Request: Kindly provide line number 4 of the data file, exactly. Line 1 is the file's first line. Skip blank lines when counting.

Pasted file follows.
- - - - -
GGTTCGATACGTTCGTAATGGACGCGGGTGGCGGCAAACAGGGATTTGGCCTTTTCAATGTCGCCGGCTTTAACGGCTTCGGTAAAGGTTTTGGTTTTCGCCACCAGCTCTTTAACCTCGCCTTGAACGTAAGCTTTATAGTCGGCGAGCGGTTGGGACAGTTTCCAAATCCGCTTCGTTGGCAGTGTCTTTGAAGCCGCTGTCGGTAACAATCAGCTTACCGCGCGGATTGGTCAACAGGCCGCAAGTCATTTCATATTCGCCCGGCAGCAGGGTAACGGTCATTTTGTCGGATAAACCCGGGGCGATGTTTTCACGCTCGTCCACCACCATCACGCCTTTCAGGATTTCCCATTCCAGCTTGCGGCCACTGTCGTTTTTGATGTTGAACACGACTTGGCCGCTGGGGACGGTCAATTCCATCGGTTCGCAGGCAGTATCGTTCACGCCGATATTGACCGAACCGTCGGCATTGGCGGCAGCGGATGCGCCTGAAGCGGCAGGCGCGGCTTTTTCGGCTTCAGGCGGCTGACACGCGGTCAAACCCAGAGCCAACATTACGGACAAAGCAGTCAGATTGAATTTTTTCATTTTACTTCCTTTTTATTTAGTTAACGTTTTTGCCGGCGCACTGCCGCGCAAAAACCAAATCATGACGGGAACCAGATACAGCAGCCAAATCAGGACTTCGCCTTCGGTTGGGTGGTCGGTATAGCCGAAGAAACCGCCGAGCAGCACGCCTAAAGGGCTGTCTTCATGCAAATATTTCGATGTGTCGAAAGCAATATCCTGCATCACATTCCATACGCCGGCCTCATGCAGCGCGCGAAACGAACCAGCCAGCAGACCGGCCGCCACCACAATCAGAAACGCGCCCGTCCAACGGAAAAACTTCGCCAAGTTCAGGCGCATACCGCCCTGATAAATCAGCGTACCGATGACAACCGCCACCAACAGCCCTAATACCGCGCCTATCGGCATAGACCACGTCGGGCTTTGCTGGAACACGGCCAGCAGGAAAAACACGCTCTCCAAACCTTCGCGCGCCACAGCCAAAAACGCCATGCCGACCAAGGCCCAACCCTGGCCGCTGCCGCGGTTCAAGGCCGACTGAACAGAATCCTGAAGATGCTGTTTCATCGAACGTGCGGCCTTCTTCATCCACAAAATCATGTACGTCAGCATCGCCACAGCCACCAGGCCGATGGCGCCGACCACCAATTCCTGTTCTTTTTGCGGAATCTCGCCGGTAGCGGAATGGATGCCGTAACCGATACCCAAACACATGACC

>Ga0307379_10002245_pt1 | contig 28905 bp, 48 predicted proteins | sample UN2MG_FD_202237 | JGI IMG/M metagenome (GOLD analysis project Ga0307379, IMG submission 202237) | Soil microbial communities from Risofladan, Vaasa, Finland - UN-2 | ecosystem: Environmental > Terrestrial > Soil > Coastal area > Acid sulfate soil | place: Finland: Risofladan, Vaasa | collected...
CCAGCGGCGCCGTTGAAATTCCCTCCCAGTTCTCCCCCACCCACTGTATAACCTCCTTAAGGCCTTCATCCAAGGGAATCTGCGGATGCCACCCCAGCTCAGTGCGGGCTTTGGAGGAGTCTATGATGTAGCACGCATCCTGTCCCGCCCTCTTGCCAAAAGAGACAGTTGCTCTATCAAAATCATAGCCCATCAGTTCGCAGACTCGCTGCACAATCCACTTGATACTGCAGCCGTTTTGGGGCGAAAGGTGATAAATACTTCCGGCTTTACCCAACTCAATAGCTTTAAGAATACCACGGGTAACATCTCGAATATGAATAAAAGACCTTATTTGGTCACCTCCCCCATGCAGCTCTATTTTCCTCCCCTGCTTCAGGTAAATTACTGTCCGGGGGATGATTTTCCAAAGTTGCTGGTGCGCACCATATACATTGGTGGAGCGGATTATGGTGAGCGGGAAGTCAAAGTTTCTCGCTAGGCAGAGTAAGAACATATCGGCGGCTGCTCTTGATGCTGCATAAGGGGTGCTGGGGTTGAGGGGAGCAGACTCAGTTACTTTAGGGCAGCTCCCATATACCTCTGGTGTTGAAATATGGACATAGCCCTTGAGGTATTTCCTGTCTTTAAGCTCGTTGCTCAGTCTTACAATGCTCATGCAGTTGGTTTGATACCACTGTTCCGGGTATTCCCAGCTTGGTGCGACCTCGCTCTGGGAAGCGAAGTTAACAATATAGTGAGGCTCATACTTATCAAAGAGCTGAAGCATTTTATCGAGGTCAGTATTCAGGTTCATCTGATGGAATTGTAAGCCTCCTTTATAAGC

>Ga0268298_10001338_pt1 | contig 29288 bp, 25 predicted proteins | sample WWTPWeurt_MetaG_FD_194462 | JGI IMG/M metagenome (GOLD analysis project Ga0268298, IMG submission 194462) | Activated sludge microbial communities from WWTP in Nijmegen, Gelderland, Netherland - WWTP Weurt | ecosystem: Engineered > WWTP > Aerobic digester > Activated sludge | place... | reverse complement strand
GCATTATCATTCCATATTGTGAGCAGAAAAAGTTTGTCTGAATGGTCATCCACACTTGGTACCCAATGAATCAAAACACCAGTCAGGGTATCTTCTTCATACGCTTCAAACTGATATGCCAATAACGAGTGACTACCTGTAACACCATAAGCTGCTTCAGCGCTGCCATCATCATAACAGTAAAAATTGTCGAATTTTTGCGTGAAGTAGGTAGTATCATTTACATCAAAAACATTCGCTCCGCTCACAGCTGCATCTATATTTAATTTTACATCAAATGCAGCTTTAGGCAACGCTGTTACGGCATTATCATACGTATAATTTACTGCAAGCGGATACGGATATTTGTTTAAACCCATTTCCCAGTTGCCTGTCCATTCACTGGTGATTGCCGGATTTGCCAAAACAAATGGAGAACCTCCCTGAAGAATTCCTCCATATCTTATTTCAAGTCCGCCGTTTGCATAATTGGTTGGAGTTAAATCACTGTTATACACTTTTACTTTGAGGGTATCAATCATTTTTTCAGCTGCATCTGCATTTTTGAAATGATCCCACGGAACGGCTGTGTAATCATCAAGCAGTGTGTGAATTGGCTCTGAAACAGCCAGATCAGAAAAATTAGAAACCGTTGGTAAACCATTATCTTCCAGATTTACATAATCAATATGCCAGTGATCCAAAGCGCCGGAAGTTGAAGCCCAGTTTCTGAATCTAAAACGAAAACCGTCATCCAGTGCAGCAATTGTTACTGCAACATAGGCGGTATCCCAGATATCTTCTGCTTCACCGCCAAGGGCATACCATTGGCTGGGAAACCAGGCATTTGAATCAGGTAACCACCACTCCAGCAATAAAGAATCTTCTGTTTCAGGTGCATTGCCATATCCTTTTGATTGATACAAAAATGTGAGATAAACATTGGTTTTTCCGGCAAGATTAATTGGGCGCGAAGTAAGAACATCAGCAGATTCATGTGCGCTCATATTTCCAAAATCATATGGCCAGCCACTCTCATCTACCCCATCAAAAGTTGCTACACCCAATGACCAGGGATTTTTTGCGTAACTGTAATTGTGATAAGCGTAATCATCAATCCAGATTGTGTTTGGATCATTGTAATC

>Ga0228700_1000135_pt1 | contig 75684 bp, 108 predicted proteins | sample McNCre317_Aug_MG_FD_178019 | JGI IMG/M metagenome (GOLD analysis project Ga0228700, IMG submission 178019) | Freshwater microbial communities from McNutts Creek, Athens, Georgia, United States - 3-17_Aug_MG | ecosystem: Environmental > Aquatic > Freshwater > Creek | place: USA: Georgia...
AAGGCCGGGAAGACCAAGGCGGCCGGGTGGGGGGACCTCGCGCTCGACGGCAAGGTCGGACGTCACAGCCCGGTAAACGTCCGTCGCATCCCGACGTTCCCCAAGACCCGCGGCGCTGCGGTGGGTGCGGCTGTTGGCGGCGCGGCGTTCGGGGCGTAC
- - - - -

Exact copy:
>Ga0268298_10001338_pt1 | contig 29288 bp, 25 predicted proteins | sample WWTPWeurt_MetaG_FD_194462 | JGI IMG/M metagenome (GOLD analysis project Ga0268298, IMG submission 194462) | Activated sludge microbial communities from WWTP in Nijmegen, Gelderland, Netherland - WWTP Weurt | ecosystem: Engineered > WWTP > Aerobic digester > Activated sludge | place... | reverse complement strand